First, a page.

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$21 Million Gift Launches Center for Health and Happiness

By Kenton K. Shimozaki, Contributing Writer

A $21 million gift from the Lee Kum Kee family has established the Lee Kum Sheung Center for Health and Happiness at the Harvard School of Public Health, the school announced last week at a signing ceremony in Hong Kong.

The Lee Kum Kee family, who runs the Hong Kong-based Lee Kum Kee Sauce Group and LKK Health Products Group, chose to name the Center after their ancestor, Lee Kum Sheung, who invented oyster sauce in China in 1888.

According to the Center’s website, the Center’s goal is to bring together researchers across several disciplines, including health communications, medicine, and psychology, in order to investigate the connections between external factors of psychological well-being and their effect on physical health.

“Public health is very much focused on how do we help people live healthier, longer, and now also happier lives,” Julie F. Rafferty, associate vice dean for communications at HSPH, said.

Although not the first project to investigate this relationship, this endeavor represents a continuing “paradigm shift” in the field of public health to look at not only risk factors, but also social and environmental factors that can result in adverse effects on health, according to Laura D. Kubzansky, a professor of social and behavioral science and co-director of the Center.

“One of the priorities of the Center is to think about health from a fundamentally different perspective,” Kubzansky said. “With the establishment of the Center, we will have the opportunity to do this in a more systematic way.”

Much of the research in public health is often dominated by investigating diseases and disease prevention, according to health communication professor and Center co-Director Kasisomayajula Viswanath. The new Center, he added, presents the opportunity to better understand optimal health by looking beyond solely disease-related factors.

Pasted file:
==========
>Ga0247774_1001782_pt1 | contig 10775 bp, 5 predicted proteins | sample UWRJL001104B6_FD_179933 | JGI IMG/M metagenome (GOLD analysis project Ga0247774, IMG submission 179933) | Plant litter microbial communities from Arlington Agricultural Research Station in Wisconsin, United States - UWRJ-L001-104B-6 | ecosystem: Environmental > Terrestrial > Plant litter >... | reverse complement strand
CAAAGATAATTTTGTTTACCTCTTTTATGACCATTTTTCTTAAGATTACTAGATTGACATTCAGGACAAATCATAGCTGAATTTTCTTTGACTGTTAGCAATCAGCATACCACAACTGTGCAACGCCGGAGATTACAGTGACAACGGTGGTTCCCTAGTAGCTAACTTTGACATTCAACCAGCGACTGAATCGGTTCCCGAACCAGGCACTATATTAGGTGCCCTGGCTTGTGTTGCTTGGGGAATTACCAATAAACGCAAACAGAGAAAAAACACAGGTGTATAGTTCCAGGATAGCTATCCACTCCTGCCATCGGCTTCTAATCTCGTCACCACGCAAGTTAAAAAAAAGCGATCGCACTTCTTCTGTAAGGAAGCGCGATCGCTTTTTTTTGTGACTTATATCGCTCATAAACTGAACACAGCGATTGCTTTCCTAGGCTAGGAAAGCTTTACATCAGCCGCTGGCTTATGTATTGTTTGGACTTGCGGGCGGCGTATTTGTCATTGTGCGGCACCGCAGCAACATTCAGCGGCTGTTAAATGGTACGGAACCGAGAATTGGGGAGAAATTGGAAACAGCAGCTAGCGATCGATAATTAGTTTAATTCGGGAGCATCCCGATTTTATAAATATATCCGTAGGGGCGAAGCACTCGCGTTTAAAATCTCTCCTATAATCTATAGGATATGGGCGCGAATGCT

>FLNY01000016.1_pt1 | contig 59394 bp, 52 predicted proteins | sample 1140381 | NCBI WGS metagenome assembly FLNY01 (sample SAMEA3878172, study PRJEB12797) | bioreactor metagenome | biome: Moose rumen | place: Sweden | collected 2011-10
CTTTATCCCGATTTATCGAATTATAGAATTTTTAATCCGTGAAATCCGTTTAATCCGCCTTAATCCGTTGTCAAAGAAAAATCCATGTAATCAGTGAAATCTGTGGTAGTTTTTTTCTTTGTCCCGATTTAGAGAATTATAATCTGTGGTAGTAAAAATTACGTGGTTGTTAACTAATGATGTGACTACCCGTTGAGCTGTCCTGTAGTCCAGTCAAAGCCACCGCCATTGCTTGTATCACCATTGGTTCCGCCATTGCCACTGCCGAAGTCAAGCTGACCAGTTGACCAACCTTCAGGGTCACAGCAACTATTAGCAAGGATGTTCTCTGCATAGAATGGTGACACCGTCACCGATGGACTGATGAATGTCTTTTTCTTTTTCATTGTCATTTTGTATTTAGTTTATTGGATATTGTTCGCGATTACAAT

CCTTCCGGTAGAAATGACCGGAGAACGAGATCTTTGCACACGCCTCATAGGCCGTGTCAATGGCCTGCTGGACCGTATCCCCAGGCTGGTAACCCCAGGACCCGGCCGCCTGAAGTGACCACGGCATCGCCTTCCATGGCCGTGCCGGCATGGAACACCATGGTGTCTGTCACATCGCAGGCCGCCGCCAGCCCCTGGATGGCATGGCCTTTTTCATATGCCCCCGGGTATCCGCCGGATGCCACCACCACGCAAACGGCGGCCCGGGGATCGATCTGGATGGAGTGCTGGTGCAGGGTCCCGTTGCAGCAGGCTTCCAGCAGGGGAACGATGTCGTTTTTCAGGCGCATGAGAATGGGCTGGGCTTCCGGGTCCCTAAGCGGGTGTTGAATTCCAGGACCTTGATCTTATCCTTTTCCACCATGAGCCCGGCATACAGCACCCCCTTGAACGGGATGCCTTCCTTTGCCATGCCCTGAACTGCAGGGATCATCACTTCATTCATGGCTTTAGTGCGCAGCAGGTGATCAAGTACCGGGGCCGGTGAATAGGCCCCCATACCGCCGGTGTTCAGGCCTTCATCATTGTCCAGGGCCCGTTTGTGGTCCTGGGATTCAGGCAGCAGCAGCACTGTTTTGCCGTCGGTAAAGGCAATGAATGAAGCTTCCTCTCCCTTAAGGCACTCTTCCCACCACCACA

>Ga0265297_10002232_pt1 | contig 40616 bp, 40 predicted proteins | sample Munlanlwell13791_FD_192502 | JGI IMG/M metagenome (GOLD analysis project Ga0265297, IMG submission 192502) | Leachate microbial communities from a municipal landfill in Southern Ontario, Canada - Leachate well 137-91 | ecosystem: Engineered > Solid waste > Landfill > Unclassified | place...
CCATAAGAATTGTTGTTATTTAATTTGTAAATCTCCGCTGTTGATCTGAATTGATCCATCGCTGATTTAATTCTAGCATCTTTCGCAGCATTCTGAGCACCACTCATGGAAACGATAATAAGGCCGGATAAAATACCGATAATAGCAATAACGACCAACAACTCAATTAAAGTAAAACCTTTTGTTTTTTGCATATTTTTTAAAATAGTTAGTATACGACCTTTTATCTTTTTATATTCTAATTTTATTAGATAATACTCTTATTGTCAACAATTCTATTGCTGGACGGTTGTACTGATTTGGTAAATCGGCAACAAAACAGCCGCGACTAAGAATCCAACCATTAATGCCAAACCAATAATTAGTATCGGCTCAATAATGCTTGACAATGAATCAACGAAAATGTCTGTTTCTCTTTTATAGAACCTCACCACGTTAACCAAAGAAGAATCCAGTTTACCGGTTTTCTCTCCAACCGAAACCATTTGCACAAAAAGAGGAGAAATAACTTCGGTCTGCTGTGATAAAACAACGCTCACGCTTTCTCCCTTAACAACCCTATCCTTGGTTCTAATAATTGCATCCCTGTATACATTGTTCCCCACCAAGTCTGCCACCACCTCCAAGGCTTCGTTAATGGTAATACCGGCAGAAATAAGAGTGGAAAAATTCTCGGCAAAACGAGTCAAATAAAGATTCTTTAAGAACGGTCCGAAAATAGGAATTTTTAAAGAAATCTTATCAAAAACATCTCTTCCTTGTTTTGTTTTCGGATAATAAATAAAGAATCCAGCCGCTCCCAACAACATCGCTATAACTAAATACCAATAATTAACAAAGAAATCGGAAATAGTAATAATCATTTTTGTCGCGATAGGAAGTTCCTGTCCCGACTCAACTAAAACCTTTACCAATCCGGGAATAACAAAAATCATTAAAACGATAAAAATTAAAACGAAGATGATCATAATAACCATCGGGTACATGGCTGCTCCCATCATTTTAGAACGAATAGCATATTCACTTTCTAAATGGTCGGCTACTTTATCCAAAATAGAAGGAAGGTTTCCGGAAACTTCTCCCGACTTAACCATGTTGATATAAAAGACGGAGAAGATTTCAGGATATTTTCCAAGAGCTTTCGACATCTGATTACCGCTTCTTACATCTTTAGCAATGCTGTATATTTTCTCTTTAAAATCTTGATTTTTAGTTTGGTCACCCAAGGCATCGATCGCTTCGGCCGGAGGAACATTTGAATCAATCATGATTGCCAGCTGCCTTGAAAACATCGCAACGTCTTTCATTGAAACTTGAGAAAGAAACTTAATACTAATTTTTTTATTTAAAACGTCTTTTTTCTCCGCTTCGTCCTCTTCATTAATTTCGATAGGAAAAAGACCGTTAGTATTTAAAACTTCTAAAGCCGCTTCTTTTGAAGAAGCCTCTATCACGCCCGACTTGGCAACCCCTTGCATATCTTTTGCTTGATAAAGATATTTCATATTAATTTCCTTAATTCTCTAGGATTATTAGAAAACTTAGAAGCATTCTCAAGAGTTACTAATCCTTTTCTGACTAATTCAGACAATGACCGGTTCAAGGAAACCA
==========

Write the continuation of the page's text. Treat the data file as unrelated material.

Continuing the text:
“Our healthcare system is organized in treating diseases,” he said. “If you define a problem from the perspectives of a disease, then the solutions you offer are to treat that particular disease.”

According to Kubzansky, the Center is already “off and running.” In the future, she said she hopes the Center will be able to use its research to influence public policy and train the next generation of scholars of the field.

The donation is one of many large pledges made to the School of Public Health in recent years. In 2014, billionaire Gerald L. Chan’s $350 million gift to the school, the largest single donation in Harvard’s history at the time, led to it being renamed after Chan's late father.

Harvard recently surpassed its public goal of $6.5 billion in its capital campaign, breaking a higher education fundraising record. Prior to the Chan gift, the School of Public Health had initially set a fundraising goal of $450 million. HSPH administrators declined to comment on their progress relative to their capital campaign goals.

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